The Tanka Niche

by Michael McClintock

Up until the 20th century, the short poem in English was dominated by the epigram and proverb, particularly those translated from the Bible and from the Greek and Roman poets, and found embedded in various forms of native and folk literature, including songs, lullabies, and various forms of prayer, homily, and exhortation. Limericks, clerihews, nursery rhymes, and various other forms of doggerel and light, witty, scatological or political verse filled out and completed the range of the short poem. Only with the advent of the Imagists, in both America and the United Kingdom, particularly in the early work of T. E. Hulme, Ezra Pound, and the creation of the cinquain by Adelaide Crapsey, was the short poem in English seen to have a potential far beyond that of “light” or “occasional” verse, or the merely comic, humorous, or witty rhyme.

Fueling this revolution in the English short poem, and most clearly witnessed in the last half of the 20th century, has been the ever-widening study, translation, and adaptation in the West of Japan’s tanka and haiku literature. The brevity and precision of these standalone short poems, and the close examination of their techniques and aesthetic principles, deftly adapted into English by a relative handful of poets, has resulted in a profound reexamination and reassessment of the strengths and weaknesses of English poetry and poetics generally—and the realization that many of the English canon’s finest moments, most-remembered lines, and highest achievements in meaningful expression, past and present, appear in fact to reside in a relative few muscular, irreducible lines that are themselves embedded in long slabs of otherwise extraneous, nonessential verse.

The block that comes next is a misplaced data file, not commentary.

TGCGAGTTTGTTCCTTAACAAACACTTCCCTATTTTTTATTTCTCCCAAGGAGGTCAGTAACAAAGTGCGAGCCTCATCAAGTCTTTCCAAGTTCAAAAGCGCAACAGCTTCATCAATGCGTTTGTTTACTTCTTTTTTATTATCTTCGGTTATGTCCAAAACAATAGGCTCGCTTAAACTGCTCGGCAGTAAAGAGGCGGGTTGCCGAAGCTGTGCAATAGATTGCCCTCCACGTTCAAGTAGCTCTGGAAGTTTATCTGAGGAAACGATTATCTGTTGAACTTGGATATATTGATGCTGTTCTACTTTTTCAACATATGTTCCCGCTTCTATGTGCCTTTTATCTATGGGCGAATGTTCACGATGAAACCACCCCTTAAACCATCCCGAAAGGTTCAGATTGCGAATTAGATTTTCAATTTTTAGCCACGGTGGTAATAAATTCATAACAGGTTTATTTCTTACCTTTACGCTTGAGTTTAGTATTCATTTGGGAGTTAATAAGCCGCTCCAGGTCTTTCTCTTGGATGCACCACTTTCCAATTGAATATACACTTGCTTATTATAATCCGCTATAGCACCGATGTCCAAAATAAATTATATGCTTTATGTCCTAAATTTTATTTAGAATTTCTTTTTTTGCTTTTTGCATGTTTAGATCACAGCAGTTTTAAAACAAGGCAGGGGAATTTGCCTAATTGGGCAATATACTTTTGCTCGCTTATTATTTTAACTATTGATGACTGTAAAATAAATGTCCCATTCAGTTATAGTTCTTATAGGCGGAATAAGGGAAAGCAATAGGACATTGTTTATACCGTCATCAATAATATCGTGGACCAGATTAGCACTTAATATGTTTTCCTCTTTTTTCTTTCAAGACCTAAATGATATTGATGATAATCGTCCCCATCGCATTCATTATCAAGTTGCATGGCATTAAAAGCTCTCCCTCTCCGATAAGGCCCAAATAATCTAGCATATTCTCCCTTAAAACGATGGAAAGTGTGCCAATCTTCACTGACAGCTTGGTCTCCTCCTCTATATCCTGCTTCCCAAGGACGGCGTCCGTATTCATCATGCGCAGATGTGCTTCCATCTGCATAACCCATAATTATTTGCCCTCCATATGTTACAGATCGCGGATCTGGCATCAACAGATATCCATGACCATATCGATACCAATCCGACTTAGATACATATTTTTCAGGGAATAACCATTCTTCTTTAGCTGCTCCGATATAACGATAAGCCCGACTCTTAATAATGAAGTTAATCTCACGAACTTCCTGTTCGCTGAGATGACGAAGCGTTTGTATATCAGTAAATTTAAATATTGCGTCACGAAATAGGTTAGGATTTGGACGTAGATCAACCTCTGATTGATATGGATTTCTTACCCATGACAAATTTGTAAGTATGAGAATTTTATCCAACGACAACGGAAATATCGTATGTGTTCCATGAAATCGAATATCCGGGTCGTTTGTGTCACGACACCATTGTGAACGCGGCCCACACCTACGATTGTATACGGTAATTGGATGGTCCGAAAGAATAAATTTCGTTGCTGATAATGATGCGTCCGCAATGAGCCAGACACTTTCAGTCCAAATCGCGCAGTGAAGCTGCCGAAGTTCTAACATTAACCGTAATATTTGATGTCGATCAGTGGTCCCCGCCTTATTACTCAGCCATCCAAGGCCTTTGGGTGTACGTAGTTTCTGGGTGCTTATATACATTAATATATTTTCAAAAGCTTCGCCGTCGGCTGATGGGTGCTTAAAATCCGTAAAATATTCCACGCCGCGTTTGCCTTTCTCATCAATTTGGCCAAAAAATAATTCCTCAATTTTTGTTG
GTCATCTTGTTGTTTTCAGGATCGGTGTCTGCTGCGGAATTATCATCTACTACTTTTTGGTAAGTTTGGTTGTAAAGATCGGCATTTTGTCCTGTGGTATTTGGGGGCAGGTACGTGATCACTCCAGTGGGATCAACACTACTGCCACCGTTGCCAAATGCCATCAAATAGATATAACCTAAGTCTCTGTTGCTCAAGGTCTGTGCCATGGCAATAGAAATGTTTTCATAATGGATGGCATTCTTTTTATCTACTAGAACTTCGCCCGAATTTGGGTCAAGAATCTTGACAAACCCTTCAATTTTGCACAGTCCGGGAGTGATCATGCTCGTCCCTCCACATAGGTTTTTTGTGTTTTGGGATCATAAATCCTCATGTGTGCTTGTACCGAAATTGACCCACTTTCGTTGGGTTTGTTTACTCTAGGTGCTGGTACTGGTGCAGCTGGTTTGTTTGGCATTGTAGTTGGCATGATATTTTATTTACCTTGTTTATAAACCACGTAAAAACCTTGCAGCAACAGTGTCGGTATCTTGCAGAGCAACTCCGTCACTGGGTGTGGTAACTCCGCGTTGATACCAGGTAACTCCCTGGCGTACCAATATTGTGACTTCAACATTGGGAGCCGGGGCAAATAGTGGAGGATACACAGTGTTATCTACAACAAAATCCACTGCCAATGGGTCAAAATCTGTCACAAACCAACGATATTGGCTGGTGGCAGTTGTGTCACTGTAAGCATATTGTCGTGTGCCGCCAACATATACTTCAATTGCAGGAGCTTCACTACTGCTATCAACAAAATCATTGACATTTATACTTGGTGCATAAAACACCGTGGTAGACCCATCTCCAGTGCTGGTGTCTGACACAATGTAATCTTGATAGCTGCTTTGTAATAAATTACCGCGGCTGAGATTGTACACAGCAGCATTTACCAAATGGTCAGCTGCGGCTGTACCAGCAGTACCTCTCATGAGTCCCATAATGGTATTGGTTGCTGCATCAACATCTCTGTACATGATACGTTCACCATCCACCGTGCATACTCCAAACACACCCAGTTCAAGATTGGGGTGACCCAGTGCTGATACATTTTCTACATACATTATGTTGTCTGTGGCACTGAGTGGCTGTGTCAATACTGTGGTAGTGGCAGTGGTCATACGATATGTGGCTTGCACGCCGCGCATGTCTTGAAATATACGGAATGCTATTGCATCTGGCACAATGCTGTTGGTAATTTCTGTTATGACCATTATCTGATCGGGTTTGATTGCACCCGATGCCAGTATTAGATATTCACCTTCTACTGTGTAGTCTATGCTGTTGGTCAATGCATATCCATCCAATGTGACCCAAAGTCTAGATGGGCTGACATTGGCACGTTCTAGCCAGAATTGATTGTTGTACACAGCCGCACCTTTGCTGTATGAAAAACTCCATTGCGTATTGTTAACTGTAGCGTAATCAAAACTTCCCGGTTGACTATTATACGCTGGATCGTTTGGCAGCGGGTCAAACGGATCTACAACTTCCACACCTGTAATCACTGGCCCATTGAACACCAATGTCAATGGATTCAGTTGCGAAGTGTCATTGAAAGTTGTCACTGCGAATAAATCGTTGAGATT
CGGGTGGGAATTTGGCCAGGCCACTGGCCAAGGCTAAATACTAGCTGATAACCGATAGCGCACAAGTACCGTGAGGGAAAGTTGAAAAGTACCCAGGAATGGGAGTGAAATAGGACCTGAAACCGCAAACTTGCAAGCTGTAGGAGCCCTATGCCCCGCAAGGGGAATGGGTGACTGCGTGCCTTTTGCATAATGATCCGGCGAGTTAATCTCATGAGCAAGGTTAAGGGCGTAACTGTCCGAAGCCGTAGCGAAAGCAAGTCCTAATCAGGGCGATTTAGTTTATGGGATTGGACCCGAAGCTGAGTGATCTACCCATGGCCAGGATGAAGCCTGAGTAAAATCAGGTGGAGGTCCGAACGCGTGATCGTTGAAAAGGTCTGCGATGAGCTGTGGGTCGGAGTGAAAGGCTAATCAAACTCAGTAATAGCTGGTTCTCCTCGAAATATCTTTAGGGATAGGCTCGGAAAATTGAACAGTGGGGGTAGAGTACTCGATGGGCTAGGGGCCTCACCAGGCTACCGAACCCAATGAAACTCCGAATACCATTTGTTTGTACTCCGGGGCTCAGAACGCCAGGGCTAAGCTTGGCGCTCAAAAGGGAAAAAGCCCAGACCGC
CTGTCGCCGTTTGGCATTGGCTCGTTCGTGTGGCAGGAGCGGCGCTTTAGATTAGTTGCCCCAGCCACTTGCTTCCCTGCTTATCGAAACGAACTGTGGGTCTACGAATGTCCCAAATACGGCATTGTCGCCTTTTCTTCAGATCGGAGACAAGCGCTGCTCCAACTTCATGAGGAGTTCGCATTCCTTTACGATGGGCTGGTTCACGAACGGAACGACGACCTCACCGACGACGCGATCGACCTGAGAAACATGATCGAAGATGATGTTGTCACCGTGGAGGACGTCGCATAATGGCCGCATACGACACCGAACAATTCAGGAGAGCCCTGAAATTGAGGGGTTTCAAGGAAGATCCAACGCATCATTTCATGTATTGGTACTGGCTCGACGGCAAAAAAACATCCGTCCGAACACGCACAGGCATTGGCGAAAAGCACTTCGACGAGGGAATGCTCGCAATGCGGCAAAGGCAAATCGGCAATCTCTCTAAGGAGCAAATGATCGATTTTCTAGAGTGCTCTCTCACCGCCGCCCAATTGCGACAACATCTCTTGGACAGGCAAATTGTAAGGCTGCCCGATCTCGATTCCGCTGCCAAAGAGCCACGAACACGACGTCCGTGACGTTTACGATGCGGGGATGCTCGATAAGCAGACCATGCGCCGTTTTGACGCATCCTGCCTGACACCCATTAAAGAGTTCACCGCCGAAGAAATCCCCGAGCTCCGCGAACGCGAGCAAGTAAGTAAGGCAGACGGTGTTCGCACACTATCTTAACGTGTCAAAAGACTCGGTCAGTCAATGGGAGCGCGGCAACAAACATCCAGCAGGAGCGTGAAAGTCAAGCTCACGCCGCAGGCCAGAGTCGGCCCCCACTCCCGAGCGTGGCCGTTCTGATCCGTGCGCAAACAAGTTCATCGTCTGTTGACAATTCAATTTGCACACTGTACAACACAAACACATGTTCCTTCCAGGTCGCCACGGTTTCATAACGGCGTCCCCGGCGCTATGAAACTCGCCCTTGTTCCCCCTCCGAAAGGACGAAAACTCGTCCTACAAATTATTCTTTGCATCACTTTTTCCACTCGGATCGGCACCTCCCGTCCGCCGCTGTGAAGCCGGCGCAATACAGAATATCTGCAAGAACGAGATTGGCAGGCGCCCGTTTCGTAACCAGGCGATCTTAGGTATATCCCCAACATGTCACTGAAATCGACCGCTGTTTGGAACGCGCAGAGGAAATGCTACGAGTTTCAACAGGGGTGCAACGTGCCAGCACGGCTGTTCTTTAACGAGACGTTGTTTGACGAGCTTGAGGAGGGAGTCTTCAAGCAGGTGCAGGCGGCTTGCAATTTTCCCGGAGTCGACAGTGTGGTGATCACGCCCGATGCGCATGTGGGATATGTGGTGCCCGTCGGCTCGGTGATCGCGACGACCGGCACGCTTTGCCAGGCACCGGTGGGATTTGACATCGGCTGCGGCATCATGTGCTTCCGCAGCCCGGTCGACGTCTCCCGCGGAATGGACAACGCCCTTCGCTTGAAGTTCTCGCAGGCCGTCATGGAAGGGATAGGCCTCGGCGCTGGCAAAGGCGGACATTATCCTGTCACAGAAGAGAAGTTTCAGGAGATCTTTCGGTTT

Therein, it seems to me, can be found the singular niche and role of contemporary English-language tanka—to exploit that realization, and to introduce into English literature a kind of short poetry that fully measures up to the achievements of the more traditional, longer poetic forms. Tanka appears ready to accomplish this by, first, peeling away the extraneous and nonessential and, second—unlike the haiku with its inherent and peculiar limitations—by giving full play to the majority of devices available to poetic expression in English.

From “President’s Compass” by Michael McClintock, Ribbons, Vol. 1, No. 2, Summer 2005.